Form I rubisco, an enzyme found in plants, algae, and cyanobacteria, has a deep evolutionary history going back nearly 2.4 billion years to the Great Oxygenation Event, when cyanobacteria transformed the Earth’s atmosphere by introducing oxygen through photosynthesis. Rubisco’s role in this foundational event makes it a key focus of scientists studying the evolution of life, as well as scientists seeking to develop bio-based fuels and renewable energy technologies.
In a study appearing in Nature Plants, researchers from UC Davis, UC Berkeley, and Berkeley Lab report the discovery and characterization of a previously undescribed lineage of form I rubisco – one that the researchers suspect diverged from form I rubisco prior to the evolution of cyanobacteria. The novel lineage, called form I’ rubisco, gives researchers new insights into the structural evolution of form I rubisco, potentially providing clues as to how this enzyme changed the planet.
The work was led by Patrick Shih, a UC Davis assistant professor and the director of Plant Biosystems Design at the Joint BioEnergy Institute (JBEI), and Doug Banda, a postdoctoral scholar in his lab.
Study co-author and collaborator Jill Banfield, of UC Berkeley’s Earth and Planetary Sciences Department, uncovered form I’ rubisco after performing metagenomic analyses on groundwater samples. Metagenomic analyses allow researchers to examine genes and genetic sequences from uncultured microorganisms found in the environment.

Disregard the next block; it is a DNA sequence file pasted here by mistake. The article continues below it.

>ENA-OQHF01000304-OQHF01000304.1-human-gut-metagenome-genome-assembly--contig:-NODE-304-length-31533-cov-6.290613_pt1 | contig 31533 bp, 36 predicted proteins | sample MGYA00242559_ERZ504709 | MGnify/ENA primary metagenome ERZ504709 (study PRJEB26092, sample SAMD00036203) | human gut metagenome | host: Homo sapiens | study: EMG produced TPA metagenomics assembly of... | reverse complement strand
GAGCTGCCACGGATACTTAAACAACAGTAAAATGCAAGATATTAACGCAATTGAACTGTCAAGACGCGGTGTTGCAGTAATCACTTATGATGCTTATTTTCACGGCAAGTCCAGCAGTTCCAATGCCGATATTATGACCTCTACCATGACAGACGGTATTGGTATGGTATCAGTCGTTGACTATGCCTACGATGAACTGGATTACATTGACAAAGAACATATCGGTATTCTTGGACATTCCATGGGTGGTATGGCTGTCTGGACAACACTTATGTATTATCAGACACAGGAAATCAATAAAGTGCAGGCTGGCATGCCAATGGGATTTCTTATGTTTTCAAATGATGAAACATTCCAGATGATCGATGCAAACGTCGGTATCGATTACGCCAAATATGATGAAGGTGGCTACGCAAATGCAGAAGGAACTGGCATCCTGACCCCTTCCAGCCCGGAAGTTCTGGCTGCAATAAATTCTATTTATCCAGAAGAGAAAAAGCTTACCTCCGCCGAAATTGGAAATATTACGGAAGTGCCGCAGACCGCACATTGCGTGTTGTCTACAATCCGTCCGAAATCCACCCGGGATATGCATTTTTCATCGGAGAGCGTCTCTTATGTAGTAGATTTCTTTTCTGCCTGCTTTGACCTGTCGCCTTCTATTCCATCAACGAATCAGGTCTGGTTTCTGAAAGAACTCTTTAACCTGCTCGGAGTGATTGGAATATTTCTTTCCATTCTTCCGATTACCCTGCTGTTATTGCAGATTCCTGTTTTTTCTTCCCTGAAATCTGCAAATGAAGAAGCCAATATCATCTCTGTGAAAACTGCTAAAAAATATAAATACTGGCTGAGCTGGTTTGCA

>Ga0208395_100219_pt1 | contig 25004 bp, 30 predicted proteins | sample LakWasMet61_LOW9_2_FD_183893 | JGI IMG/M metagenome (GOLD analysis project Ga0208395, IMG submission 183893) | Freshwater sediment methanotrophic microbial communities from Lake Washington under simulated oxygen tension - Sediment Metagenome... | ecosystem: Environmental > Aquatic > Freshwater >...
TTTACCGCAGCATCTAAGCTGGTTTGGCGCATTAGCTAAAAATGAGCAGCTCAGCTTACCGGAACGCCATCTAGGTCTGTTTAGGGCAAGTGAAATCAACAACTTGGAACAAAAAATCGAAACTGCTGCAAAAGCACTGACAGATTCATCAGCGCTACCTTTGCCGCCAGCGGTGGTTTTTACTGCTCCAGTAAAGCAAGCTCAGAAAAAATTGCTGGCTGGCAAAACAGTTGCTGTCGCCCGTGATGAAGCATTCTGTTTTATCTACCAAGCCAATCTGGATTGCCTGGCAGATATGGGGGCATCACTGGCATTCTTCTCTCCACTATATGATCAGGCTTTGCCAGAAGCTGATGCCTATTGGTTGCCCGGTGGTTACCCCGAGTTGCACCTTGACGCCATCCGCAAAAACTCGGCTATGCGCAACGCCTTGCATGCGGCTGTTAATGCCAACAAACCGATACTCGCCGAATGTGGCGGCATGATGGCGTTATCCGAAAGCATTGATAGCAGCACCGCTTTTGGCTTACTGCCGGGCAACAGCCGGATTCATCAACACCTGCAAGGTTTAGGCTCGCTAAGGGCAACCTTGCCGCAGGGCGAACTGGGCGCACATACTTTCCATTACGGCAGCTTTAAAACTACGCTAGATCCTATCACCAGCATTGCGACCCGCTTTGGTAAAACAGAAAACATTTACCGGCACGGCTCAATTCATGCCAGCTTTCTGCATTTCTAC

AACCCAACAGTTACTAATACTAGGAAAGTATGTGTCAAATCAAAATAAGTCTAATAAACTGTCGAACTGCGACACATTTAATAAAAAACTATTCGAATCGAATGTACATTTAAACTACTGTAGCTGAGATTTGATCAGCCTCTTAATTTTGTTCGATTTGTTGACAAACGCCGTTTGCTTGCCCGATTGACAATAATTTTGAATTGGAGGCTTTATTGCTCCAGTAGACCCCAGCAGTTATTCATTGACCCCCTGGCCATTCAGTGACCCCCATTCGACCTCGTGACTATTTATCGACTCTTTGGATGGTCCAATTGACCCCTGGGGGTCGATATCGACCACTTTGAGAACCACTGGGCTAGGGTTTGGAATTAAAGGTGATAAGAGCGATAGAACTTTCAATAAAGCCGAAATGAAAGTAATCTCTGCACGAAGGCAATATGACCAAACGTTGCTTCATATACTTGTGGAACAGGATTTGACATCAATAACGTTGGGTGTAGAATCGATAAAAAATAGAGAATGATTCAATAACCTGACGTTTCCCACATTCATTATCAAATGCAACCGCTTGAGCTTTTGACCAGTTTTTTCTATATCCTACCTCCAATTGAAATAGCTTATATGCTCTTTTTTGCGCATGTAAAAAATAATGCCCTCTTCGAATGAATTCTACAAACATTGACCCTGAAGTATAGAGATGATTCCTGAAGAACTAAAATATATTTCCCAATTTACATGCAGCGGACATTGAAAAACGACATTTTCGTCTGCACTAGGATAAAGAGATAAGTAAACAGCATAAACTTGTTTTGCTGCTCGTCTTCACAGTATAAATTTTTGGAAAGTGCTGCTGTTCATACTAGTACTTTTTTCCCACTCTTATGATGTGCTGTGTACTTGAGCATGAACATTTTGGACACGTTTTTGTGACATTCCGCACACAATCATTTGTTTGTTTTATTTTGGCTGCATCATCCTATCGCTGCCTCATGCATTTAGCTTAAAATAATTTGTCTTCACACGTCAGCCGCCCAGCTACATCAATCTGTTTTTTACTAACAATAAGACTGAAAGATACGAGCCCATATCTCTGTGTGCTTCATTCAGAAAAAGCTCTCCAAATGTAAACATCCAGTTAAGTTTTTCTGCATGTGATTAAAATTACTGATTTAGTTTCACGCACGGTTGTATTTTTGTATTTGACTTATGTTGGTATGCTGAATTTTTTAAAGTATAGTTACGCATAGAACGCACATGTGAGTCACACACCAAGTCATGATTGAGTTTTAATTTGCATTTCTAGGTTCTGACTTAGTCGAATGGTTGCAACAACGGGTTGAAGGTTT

Using the genes and genetic sequences provided by Banfield, who is also a Berkeley Lab faculty scientist with a secondary appointment in Biosciences’ Environmental Genomics and Systems Biology (EGSB) Division, Banda and Shih successfully expressed form I’ rubisco using E. coli.
To learn how this newly identified form functions and how it compares to previously discovered rubisco enzymes, the scientists needed to build precise, 3D models of its structure. For this task, the lead authors turned to Paul Adams, Henrique Pereira, and Michal Hammel in the Molecular Biophysics and Integrated Bioimaging (MBIB) Division.
First, Adams and Pereira performed X-ray crystallography – an approach that can generate images of molecules with atomic-level resolution – at Berkeley Lab’s Advanced Light Source (ALS). Then, to capture how the enzyme’s structure changes during different states of activity, Hammel applied a technique called small-angle X-ray scattering (SAXS) using the SIBYLS beamline at the ALS.
The ALS investigations showed that like form I rubisco, form I’ rubisco is built from eight large subunits. However, it doesn’t possess the small subunits that were previously thought to be essential to its carbon-fixing function. The researchers now believe that form I’ rubisco represents a missing link in the evolutionary history of form I rubisco’s structure.
Read more in the Berkeley Lab News Center.